Experts say former prime minister Scott Morrison’s recent ‘doubling down’ screams legacy and ego protection.
This week it was revealed Mr Morrison had been appointed as a joint minister to five other ministries including health, finance, treasury, science, energy and resources.
The response from the former PM has been to double down and defend the decision.
ECU psychologist Dr Ross Hollett says a possible reason for ‘doubling down’ and rejecting any fault may be due to what he described as ‘ego protection’.
The term ‘doubling down’ originates from a blackjack card game and is defined as ‘engaging in risky behaviour, especially when one is already in a dangerous situation,’ according to the Oxford English Dictionary.
Dr Hollett says: “Ego protection is a big reason. They’re maintaining some security over their position at least in the short term … which can obviously not really pay off in the long term and that is inevitably what happens.
“The consequences are probably worse than simply having admitted to it initially.
“It is something that we see time and time again and politicians are just ripe fuel for this sort of debate, so you wouldn’t have to look very far to find countless examples of it.”
Reflecting on Mr Morrison’s recent political moves, political analyst Martin Drum says transparency is essential in politics.
“When you are a minister, you are supposed to be accountable for that power and influence and that role you have and your ability to make decisions in that area, but if you don’t tell people you are appointed as minister you can’t be held to account.
“Every minister needs to be accountable to parliament and how can parliament ask questions about a minister when they don’t know who has actually been appointed to that role. The secrecy itself is what’s concerning,” says Martin Drum.
Curtin professor and director John Phillimore says Scott Morrison is attempting to keep his reputation intact.
“It’s not illegal, it’s just wrong. There’s not much in it for him. He’s already a backbencher. He is on his way out. He’s trying to basically keep his reputation intact.”
According to Mr Drum, the former Prime Minister’s ministerial appointment were “very irregular”.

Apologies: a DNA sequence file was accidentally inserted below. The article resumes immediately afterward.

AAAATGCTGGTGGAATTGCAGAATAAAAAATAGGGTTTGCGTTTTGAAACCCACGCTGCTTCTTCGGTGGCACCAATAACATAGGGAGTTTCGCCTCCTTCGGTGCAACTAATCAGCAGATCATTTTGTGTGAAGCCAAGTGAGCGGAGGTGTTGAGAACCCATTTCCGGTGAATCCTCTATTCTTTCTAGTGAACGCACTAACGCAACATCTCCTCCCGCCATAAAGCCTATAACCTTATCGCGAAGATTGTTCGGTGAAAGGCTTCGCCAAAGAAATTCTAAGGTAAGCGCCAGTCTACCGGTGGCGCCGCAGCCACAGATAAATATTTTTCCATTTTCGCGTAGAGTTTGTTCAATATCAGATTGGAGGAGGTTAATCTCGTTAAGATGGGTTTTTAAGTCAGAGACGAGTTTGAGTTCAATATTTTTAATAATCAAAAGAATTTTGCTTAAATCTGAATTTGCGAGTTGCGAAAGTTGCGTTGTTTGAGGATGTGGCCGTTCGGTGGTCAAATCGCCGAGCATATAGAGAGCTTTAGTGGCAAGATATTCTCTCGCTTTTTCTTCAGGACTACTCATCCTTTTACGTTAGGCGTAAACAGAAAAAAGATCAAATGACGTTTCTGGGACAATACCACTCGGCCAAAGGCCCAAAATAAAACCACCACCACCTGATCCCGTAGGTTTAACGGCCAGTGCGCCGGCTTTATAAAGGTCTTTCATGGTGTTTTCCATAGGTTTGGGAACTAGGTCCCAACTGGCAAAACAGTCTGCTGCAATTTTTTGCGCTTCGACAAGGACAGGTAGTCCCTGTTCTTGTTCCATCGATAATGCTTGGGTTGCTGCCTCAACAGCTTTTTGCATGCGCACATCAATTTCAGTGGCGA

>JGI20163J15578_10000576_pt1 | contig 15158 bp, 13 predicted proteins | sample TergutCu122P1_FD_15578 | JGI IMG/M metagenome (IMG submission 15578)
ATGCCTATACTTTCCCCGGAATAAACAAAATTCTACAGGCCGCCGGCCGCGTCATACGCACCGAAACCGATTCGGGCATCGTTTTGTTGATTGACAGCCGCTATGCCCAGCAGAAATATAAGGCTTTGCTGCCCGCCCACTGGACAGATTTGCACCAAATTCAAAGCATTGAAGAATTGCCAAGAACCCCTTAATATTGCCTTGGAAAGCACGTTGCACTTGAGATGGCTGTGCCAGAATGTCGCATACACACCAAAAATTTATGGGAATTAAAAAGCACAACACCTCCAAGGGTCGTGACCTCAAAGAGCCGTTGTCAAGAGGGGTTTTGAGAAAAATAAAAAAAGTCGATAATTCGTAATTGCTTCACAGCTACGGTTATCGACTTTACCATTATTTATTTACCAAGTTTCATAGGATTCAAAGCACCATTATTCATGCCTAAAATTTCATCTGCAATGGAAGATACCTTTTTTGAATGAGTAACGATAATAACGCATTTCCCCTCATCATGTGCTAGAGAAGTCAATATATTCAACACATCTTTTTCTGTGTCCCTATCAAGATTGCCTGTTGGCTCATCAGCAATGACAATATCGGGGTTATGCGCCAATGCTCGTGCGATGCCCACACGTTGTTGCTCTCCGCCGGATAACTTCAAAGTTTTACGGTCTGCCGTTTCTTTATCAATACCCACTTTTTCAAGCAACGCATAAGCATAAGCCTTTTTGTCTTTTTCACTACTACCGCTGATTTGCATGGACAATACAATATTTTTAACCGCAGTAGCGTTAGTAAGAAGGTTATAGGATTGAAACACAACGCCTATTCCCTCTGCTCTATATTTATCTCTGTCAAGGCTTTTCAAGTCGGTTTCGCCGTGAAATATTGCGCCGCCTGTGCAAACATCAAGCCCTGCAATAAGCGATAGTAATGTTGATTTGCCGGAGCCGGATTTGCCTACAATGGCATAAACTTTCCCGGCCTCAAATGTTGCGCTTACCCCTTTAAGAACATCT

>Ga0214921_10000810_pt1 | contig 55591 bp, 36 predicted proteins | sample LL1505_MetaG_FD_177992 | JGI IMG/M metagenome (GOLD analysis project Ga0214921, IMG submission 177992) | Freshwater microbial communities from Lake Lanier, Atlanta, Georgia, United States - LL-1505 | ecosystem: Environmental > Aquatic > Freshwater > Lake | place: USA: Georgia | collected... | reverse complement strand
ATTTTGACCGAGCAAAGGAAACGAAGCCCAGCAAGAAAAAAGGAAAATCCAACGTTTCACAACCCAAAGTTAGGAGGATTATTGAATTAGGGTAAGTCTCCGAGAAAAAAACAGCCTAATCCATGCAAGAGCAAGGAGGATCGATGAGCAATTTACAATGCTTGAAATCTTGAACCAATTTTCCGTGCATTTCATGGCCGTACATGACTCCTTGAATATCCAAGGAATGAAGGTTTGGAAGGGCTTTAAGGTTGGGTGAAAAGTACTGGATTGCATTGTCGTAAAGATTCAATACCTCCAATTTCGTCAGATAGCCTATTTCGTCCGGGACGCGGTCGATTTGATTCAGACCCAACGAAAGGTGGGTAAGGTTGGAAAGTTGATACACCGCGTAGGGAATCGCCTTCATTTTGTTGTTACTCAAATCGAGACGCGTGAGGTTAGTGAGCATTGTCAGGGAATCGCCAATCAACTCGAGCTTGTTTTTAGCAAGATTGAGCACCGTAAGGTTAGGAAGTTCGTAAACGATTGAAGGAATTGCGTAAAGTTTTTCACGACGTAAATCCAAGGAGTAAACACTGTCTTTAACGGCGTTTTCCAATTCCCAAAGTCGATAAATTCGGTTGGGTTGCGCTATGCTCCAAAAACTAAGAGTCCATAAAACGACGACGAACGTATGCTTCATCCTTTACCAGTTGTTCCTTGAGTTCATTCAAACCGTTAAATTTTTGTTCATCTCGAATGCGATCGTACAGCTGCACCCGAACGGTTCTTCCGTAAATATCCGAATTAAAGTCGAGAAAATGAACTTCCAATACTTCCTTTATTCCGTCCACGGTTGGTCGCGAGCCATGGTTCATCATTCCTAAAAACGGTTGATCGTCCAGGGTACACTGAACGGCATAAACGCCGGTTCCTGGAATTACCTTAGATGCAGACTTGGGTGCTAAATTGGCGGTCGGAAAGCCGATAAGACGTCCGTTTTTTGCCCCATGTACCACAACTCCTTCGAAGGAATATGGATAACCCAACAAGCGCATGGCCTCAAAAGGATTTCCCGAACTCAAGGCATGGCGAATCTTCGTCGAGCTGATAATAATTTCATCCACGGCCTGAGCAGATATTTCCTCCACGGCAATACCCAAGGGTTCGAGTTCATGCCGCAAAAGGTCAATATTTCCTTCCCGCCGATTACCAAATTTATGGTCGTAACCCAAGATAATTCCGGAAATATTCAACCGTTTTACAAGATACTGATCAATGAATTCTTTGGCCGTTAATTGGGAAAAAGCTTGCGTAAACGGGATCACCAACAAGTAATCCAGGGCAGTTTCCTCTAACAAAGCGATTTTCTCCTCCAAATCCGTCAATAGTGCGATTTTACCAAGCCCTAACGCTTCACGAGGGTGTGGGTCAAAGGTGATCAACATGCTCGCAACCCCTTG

“Scott Morrison has tried to frame the appointments as an emergency response to the pandemic but some of the ministerial portfolios he took on were not taken at the outs of the pandemic they were taken later.
“The other problem he’s got is that he’s tried to argue he didn’t exercise those powers but we know at least in one occasion he did so there’s a number of problems for this argument that he’s presented.”
Mr Drum says the doubling down in politics is part of a broader problem.
“He has apologised, in a way, for not telling some of his colleagues, but I think that he spent a lot of time justifying that.
“People make mistakes in public life and I think they need to own up to them and take responsibility for them.”
Mr Phillimore says doubling down is not a trend for politicians, as it the “way politicians have always been”.
“Politicians don’t apologise that often and most people don’t like to admit they made a mistake.
Mr Phillimore says he believes Mr Morrison’s approach was ultimately his undoing.
“It’s one of the reasons I think he actually lost the election. He’s always seen as being pretty stubborn.”
Mr Phillimore says there is a time to apologise and few have been able to succeed.
“Former Queensland premier Peter Beattie made it an art form. He would make a big apology say he really made a mistake and he would really get more support as a result because he was so honest and came up front and said ‘oh I made a mistake’.”